3.1.1. Peroxygenase and Peroxidase Activity

A series of reports have described the engineering of the myoglobin active site to induce peroxygenase (sulfoxidation and epoxidation) and peroxidase reactivity [4,9,44,45,46,47,48]. Many mutants have been described, and some have showed increased reactivity. The exchange of a leucine residue (L29) with a hydrogen bonding histidine residue resulted in much enhanced peroxygenase activity as shown by the increased rate and enantioselectivity of thioanisole oxidation, presumably by adding a hydrogen bond between the histidine residue and the ferryl (FeIV=O) species. Watanabe proposed that myoglobin’s inherent lack of native reactivity is due to the absence of an appropriate substrate-binding site. A double mutant (F43W/H64L) of horse heart myoglobin served to open up the active site and hydroxylation of an internal tryptophan residue occurred [46]. For clarity, Figure 5 shows the mentioned amino acid mutations. This report represented the first case of myoglobin acting to oxidize aromatic carbons. From these reports, some researchers have concluded that the active site of myoglobin is not amenable to substrate binding and therefore not able to serve as a useful target to discover new types of reactivity. The distal histidine residue in myoglobin is in close proximity to the heme and it serves as a hydrogen bond acceptor. The H64D mutant of myoglobin is shown to react with m-chloroperbenzoic acid (mCPBA) to afford a compound I species that promotes peroxidase activity showing reactivity towards guaiacol (2-methoxyphenol) and 2,2′-azino-bis(3-ethylbenzothiazoline-6-sulfonate) (ABTS), which are common target substrates to assay for peroxidase activity [44,47].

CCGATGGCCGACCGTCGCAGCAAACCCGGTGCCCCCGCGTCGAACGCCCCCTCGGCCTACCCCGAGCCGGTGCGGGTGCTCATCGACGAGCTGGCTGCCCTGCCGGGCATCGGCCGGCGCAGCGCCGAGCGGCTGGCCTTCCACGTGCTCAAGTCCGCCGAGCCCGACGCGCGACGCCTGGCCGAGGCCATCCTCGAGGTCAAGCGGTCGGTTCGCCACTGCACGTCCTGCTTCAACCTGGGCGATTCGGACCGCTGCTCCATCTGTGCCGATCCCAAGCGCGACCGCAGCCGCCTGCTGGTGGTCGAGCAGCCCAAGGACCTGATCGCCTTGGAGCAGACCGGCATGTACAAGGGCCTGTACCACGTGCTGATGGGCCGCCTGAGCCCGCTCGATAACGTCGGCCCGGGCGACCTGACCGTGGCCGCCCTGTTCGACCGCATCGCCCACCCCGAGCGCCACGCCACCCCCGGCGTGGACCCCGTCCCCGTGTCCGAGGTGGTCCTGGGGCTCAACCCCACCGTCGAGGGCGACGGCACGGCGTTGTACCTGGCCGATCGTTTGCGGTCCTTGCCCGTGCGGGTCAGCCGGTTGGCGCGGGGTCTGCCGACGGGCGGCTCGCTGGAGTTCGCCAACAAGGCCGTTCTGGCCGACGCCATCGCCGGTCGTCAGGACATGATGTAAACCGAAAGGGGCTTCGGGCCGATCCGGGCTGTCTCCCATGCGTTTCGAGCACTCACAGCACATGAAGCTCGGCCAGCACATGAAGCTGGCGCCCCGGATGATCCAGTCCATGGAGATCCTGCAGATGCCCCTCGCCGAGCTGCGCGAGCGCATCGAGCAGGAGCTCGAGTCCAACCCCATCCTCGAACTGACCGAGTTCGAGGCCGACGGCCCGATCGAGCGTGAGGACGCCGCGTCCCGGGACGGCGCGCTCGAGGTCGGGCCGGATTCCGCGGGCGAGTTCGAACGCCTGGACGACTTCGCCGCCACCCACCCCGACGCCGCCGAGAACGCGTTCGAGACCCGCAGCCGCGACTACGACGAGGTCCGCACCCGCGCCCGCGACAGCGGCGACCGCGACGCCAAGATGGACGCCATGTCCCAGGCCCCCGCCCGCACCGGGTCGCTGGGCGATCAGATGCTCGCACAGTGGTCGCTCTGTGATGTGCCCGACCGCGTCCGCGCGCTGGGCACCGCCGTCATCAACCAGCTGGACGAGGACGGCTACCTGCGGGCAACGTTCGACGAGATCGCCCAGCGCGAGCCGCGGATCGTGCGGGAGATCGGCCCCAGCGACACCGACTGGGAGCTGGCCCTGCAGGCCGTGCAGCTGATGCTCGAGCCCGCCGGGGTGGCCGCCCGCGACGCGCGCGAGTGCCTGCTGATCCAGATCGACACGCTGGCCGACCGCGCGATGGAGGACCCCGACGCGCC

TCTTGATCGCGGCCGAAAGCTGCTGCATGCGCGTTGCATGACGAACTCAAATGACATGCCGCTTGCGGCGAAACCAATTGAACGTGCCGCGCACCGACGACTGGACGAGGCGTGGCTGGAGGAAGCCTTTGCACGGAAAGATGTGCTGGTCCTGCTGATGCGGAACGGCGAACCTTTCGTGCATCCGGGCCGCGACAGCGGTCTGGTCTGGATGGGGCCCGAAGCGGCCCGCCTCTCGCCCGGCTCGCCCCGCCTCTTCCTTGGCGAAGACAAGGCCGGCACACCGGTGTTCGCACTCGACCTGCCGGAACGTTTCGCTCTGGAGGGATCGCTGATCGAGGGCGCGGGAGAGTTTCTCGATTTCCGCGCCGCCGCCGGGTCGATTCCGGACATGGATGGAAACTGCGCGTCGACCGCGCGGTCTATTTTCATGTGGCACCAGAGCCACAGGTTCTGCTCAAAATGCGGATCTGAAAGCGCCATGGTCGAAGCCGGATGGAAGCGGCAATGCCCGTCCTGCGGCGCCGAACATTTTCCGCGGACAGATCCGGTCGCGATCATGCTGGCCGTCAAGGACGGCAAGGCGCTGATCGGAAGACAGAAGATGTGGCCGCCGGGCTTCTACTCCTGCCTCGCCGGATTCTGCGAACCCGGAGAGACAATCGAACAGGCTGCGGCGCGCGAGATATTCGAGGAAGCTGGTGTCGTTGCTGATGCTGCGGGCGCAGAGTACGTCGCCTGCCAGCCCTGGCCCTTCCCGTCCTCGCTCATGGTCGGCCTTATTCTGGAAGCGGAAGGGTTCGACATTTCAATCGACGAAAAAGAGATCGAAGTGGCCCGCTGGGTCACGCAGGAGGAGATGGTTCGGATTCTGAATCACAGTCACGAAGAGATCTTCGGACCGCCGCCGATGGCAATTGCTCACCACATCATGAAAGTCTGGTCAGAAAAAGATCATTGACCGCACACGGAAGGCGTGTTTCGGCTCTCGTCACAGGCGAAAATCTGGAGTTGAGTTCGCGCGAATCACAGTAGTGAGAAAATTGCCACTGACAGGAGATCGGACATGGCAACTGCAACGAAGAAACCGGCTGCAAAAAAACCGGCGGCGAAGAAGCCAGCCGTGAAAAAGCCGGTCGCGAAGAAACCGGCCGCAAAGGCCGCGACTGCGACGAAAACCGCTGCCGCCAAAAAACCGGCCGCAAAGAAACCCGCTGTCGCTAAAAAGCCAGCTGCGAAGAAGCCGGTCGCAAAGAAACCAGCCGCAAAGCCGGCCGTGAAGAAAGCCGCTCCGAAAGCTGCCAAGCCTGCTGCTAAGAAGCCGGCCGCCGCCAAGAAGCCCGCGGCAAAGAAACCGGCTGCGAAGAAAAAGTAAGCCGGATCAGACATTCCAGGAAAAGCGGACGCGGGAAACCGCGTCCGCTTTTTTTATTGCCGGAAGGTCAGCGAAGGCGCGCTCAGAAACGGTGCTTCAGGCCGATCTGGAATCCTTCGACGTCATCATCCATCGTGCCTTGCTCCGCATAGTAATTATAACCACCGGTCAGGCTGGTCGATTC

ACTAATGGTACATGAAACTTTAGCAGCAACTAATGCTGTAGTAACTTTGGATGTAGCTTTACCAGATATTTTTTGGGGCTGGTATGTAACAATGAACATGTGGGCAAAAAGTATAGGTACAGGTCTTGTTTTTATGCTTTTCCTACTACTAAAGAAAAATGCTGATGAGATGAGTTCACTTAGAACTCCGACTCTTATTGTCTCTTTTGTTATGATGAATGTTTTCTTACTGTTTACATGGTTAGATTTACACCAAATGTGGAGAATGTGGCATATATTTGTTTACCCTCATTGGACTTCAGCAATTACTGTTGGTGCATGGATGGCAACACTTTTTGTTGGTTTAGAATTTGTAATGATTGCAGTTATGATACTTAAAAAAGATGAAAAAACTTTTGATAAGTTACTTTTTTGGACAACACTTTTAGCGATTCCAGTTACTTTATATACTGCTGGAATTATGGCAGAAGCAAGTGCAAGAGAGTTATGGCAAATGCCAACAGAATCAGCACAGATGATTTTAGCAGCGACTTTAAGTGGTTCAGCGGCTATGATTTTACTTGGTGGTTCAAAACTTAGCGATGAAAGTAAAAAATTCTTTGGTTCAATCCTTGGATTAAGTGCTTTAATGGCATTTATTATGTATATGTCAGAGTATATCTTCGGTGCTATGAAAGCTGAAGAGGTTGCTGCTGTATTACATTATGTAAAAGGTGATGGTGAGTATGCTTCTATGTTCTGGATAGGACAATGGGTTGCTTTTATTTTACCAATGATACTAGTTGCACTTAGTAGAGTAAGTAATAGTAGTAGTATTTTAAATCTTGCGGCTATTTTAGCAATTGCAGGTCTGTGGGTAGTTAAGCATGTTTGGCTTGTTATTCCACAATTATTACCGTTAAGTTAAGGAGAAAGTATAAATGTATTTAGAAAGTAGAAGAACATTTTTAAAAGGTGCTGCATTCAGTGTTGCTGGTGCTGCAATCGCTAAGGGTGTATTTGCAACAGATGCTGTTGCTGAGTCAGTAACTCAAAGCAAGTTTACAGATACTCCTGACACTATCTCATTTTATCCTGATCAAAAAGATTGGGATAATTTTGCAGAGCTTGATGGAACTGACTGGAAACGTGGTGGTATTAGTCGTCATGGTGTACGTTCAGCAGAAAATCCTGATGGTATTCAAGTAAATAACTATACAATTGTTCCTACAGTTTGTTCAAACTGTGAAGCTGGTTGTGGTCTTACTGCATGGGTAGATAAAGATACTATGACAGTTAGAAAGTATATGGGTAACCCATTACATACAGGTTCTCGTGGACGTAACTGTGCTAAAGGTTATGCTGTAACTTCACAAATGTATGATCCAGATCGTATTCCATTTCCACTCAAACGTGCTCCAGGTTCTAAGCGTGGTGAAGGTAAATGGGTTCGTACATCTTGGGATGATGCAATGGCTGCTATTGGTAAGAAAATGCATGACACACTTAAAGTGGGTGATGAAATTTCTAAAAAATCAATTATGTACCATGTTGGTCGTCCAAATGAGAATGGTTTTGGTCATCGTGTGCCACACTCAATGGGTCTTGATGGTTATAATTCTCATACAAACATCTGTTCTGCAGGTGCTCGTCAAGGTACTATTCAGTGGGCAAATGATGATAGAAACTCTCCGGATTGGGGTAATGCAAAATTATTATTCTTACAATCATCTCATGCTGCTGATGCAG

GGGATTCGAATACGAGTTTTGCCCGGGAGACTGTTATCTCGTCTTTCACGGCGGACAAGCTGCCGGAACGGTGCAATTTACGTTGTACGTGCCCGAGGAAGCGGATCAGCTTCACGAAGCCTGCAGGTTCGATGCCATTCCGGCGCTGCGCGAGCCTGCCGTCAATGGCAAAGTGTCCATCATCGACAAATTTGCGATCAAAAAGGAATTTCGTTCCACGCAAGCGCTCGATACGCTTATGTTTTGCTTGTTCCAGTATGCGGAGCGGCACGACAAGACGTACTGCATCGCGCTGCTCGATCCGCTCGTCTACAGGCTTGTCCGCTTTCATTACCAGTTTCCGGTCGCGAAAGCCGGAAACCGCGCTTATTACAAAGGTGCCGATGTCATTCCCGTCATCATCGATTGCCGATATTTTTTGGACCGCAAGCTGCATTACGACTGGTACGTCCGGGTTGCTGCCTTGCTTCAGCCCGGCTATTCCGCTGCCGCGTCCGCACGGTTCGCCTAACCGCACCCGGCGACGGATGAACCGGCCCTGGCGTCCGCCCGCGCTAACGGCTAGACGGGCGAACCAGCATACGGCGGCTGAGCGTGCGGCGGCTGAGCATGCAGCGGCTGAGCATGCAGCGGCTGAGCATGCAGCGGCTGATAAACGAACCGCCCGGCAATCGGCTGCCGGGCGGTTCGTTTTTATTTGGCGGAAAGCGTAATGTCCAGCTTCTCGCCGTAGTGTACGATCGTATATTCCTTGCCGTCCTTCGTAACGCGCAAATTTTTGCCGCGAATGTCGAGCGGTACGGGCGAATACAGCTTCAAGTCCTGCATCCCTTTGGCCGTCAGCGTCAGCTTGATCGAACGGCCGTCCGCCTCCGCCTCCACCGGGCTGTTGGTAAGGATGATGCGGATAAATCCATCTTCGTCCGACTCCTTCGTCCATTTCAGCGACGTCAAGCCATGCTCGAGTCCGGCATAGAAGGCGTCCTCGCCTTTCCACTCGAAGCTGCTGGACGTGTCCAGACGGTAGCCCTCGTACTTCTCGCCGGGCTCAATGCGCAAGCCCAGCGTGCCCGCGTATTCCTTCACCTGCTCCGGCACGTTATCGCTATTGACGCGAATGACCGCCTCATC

3.1.2. Dehalogenase Activity

Much work has focused on increasing myoglobin’s peroxidase activity and the same mutants were also applied to study dehalogenation activity [50]. Studies by Dawson and coworkers have shown that the differing types of reactivity, peroxidase vs. dehalogenase, arose from changes at the proximal and distal histidine positions, thus also demonstrating how the role of hydrogen bonding interactions can directly influence reactivity and change types of functionality overall, thereby adding to our knowledge of structure-function relationships of globins.

3.1.3. Oxidase Activity

Yi Lu and coworkers have been exploring the versatility of myoglobin to impart function via well-designed myoglobin mutants. By incorporating a copper binding site and changing the electrostatics of the solvent accessible sites, the L29H/F43H/G65Y and D44K/D60K/E85K mutant of myoglobin transformed the oxygen storage protein into a robust oxidase with dramatic enhanced functionality. A few such studies incorporated a CuB site in myoglobin in order to provide insight into the mechanism of reduction of dioxygen by heme-copper oxidases [8,51,52,53,54]. In this way, myoglobin serves as a small model protein that mimics the large membrane-bound heme-copper oxidase. The CuB site was engineered into myoglobin by substitution of two amino acids that are close to the active site: F43H and L29H serve as two histidine ligands while H64 provides the third histidine ligand (see Figure 5 for a reference to these point changes). This new copper-binding site is in close proximity to the heme active site, thus setting up a cooperative network of copper and heme just as in heme-copper oxidases. Results suggest that coupling of the two metal ion sites can have dramatic effects on reduction potential at the heme site.